Facebook and I Are Getting a Divorce

Kids, I have something to tell you. After some careful consideration, Facebook and I have decided to get a divorce. We still have shared custody of the fans and pictures, but he has the status updates and I have to move out of the house.

It was a tough decision, but a few months back I saw the writing on the wall and started testing the waters with other platforms: Instagram, Twitter, Tumblr, and Google+… I’ve realized that Facebook and I were in a bad relationship and we really are better off apart.

You see, back when we first started dating, Facebook made me a lot of promises. I went in knowing Facebook had their own needs and I tried not to be naive but… I was hopeful and probably a bit doe-eyed. There was so much to love. So much potential. We could do so much together and there were some beautiful times we had together.

But then things changed. Facebook went public and needed to prove their financial stability to the world. I became less important. I tried to be understanding–Facebook had his own dreams and goals that were different from mine. But there came a point where I realized this was an abusive relationship.  And it was probably wrong (even if it felt right) to expect so much from a single platform. I put all my hopes in one place, and that is never a safe choice.

Facebook would ask me to do one thing, then get me in trouble for doing it a week later. He asked me to use him, then took everything I needed and asked me to pay him for it if I wanted it back. It wasn’t a healthy relationship.

There was so much potential. Facebook could have become the most important and successful business platform the world has ever seen. They were providing a connection between product and customer–between people looking for love, life, friendship, advice, and more–and decided that connection was only useful to them if they could put an actual price tag on it.

But my friendship and connection to all of you doesn’t have a price tag. I just wanted a way to connect and I thought that was what Facebook and I were all about. It’s not. So, I’m moving on to a place where I can feel safer–more loved and connected, not used and lied to. My fan page is still up on Facebook and I have no plans to ever change that (unless FB starts charging for that, too).  I have a personal page that you are more than welcome to friend request or “follow”. I only use it as an author and nothing else.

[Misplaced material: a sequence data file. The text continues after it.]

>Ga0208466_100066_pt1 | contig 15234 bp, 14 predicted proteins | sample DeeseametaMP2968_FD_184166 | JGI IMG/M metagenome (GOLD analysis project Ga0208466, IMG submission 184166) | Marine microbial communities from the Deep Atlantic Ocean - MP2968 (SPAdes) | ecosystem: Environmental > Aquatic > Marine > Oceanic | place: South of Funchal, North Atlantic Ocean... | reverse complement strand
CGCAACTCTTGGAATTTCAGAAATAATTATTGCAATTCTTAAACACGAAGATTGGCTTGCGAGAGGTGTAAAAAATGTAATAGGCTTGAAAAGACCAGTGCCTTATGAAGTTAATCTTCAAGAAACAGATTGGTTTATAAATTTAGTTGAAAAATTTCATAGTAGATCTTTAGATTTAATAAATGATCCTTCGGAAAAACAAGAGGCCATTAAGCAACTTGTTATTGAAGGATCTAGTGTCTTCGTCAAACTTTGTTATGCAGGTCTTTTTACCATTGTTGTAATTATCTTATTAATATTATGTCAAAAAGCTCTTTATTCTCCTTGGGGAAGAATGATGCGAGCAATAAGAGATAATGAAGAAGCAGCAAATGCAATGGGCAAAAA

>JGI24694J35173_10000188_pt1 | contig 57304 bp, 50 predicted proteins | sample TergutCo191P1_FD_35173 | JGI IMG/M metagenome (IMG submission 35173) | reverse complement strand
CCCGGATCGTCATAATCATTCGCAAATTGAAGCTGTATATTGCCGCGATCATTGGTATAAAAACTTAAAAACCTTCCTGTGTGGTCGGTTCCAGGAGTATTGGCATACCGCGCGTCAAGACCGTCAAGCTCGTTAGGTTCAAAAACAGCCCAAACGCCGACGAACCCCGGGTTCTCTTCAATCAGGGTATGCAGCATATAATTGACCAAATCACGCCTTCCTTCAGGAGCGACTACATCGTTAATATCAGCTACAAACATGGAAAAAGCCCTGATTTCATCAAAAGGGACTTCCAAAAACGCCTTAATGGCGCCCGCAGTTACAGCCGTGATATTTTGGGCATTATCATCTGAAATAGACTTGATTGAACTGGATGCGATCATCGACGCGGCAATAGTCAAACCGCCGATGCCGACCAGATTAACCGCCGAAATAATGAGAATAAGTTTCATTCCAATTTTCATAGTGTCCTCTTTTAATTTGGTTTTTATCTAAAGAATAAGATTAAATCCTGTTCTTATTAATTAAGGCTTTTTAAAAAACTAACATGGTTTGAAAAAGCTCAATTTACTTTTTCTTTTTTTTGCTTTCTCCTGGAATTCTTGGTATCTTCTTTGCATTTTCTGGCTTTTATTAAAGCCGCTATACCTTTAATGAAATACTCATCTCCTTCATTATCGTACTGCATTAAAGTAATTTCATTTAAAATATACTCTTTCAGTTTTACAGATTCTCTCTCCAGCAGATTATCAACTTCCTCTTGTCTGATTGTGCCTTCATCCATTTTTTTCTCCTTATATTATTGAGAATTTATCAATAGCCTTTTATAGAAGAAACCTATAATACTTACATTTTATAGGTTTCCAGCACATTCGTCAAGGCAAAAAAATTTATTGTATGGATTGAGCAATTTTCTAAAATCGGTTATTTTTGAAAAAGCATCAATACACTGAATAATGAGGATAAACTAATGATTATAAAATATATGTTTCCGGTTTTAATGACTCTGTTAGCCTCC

But I’m happy with the friendships I’ve found in other places. Instagram (though it is owned by FB) is such a great place. I’ve connected with so many readers and other writers. We share our journey every day.

Twitter is where I talk daily with my fellow writers. There is such a great and supportive community there. I spend most of my “working” hours connecting there.

Google+ has so much potential. I’ve already connected with tons of other writers and readers there. I’m excited to see where it goes.

Tumblr is also a fun place to be. I’m still figuring it out, but it’s strange and wonderful. I think I’m finding my footing there as well.

Like all bad divorces, Facebook and I breaking up has hurt. But in the end, it has changed me for the better. As I’ve moved on to other platforms I’ve been forced to reevaluate my goals and connections, rethink where I’m going over the next year and how I want to get there. I think, in the end, Facebook’s decision to become a self-centered, bullying, asshat, has made me a better business owner. This blog, for instance, is now the center of everything.

And I think that is the way it should be. Most businesses are reverting back to “Pre-Facebook” business standards. Blogs are back and so are RSS feeds. Waaaay back in the day, that is how I used to keep up with the personalities and businesses I enjoyed following. If you are interested, look into an RSS feed reader to keep up to date with the blogs you like to follow (Feedly is the one I’m using at the moment and it great on tablets and phones), that way you aren’t tied to Facebook, Twitter, or anything else to find out what people are up to (or an annoying daily email you more than likely won’t look at). Instead, open your feed and see what you want.

Facebook decided it didn’t want to capitalize on the good things it was doing. Instead it has flushed them all away and replaced them with a confusing maze of rules, contradictions, and meanness. Maybe it is better that we’re going back to the way things used to be. I don’t know… either way, change is happening whether we like it or not. And I’m moving and changing along with it.

Thanks for the happy memories, Facebook. I’ll still be around, I just can’t love you like I used to.

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Posted on March 26, 2014, in Life, Uncategorized, Writing and tagged , , , . Bookmark the permalink. 3 Comments.

  1. i’ve been thinking about leaving Facebook (again) a lot lately. I’ve done it before and came back, thinking that things would be different this time. I don’t really want to delete everything again, though. Being with Facebook is emotionally confusing! 😛

    • It is an emotional roller coaster! I’m happy with leaving my accounts there for occasional use and visibility, but I’m no longer putting my time and effort into a place that is so toxic!

  2. Tracie Puckett

    I used to have a heavy presence on Facebook, but I’ve stopped relying on it in recent months. I’ll post every now and then (when I have big updates on the blog), but the visibility is so low, I almost wonder if it’s worth it. I will never leave. It’s a valuable place for my readers to reach out and leave messages. I like the extra platform of communication. It’s just a pain for the business side of everything.

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